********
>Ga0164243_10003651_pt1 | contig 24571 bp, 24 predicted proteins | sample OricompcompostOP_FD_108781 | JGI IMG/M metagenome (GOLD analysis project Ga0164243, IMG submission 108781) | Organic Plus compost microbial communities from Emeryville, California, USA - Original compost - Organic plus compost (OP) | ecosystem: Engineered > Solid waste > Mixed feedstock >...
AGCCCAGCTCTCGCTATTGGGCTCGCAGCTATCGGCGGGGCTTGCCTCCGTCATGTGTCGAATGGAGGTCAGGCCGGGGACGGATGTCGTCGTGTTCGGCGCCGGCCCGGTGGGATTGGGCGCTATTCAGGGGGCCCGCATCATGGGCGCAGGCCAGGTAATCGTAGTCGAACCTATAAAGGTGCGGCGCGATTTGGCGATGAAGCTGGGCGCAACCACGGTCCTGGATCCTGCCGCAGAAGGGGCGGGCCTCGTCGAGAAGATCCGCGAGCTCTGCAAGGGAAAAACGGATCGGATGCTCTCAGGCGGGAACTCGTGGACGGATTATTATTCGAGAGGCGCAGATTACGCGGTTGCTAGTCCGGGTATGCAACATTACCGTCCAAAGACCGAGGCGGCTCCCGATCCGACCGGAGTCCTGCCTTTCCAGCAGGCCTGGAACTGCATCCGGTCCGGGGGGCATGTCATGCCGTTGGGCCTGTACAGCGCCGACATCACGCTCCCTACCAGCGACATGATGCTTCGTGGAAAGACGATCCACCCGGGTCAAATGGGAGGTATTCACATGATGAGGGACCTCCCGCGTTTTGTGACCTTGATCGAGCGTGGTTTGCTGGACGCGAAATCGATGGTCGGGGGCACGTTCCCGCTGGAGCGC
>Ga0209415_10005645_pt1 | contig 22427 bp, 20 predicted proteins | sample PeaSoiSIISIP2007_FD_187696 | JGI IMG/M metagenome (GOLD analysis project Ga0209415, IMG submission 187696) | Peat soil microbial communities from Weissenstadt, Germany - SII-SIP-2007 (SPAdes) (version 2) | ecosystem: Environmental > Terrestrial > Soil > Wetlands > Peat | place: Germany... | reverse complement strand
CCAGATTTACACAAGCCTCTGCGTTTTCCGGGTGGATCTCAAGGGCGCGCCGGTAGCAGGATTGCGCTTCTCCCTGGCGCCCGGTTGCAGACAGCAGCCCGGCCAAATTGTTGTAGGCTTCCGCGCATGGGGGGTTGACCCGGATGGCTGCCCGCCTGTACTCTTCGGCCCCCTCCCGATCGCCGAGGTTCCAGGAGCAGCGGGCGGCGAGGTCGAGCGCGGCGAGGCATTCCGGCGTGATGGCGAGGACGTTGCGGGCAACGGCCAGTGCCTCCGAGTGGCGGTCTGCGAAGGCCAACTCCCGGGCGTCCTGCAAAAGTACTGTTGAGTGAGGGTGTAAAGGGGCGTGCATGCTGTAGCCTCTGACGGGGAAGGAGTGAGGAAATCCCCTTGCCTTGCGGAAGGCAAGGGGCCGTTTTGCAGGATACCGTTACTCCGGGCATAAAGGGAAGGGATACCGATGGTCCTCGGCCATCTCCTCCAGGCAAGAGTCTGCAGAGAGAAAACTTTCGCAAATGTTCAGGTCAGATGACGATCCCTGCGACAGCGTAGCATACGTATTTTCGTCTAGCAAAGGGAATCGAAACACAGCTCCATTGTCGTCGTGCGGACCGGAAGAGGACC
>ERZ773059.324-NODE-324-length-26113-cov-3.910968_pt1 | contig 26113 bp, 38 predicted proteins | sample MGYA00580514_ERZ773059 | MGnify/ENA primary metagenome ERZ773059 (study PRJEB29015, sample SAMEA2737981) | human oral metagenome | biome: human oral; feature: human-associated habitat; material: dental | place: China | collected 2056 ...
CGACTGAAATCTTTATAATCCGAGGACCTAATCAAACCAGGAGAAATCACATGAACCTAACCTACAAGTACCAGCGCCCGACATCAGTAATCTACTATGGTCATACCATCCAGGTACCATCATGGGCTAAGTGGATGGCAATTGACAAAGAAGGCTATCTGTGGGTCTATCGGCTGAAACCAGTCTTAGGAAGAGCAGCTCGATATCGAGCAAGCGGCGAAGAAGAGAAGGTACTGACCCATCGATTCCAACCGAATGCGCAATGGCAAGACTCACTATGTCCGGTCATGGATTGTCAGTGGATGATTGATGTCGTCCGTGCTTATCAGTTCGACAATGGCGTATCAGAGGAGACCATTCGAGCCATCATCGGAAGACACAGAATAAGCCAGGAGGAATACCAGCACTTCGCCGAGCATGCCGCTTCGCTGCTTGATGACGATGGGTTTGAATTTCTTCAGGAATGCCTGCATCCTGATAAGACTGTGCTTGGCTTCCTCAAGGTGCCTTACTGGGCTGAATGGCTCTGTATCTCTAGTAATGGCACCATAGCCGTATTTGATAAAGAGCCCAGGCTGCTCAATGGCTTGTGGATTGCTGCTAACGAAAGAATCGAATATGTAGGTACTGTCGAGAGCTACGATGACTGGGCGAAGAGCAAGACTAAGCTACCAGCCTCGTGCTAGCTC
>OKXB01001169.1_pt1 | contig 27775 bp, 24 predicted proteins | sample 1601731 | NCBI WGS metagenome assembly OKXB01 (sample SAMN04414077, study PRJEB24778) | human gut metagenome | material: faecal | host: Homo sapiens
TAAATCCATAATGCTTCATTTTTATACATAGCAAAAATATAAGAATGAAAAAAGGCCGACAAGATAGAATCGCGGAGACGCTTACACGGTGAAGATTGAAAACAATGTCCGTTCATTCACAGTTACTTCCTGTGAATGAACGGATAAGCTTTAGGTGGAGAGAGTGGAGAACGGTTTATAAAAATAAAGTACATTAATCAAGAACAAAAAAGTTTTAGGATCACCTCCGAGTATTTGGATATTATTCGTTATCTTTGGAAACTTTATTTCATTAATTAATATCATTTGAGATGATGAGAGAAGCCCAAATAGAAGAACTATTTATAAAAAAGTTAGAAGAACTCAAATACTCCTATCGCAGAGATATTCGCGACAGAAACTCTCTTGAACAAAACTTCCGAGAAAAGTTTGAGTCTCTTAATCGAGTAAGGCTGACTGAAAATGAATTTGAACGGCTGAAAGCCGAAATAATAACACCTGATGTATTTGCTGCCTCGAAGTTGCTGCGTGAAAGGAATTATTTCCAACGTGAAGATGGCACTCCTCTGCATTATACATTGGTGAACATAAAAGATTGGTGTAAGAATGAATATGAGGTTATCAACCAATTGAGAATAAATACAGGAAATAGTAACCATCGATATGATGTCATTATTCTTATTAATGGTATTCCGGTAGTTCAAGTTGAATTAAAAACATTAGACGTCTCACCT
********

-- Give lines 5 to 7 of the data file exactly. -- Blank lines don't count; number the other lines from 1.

>ERZ773059.324-NODE-324-length-26113-cov-3.910968_pt1 | contig 26113 bp, 38 predicted proteins | sample MGYA00580514_ERZ773059 | MGnify/ENA primary metagenome ERZ773059 (study PRJEB29015, sample SAMEA2737981) | human oral metagenome | biome: human oral; feature: human-associated habitat; material: dental | place: China | collected 2056 ...
CGACTGAAATCTTTATAATCCGAGGACCTAATCAAACCAGGAGAAATCACATGAACCTAACCTACAAGTACCAGCGCCCGACATCAGTAATCTACTATGGTCATACCATCCAGGTACCATCATGGGCTAAGTGGATGGCAATTGACAAAGAAGGCTATCTGTGGGTCTATCGGCTGAAACCAGTCTTAGGAAGAGCAGCTCGATATCGAGCAAGCGGCGAAGAAGAGAAGGTACTGACCCATCGATTCCAACCGAATGCGCAATGGCAAGACTCACTATGTCCGGTCATGGATTGTCAGTGGATGATTGATGTCGTCCGTGCTTATCAGTTCGACAATGGCGTATCAGAGGAGACCATTCGAGCCATCATCGGAAGACACAGAATAAGCCAGGAGGAATACCAGCACTTCGCCGAGCATGCCGCTTCGCTGCTTGATGACGATGGGTTTGAATTTCTTCAGGAATGCCTGCATCCTGATAAGACTGTGCTTGGCTTCCTCAAGGTGCCTTACTGGGCTGAATGGCTCTGTATCTCTAGTAATGGCACCATAGCCGTATTTGATAAAGAGCCCAGGCTGCTCAATGGCTTGTGGATTGCTGCTAACGAAAGAATCGAATATGTAGGTACTGTCGAGAGCTACGATGACTGGGCGAAGAGCAAGACTAAGCTACCAGCCTCGTGCTAGCTC
>OKXB01001169.1_pt1 | contig 27775 bp, 24 predicted proteins | sample 1601731 | NCBI WGS metagenome assembly OKXB01 (sample SAMN04414077, study PRJEB24778) | human gut metagenome | material: faecal | host: Homo sapiens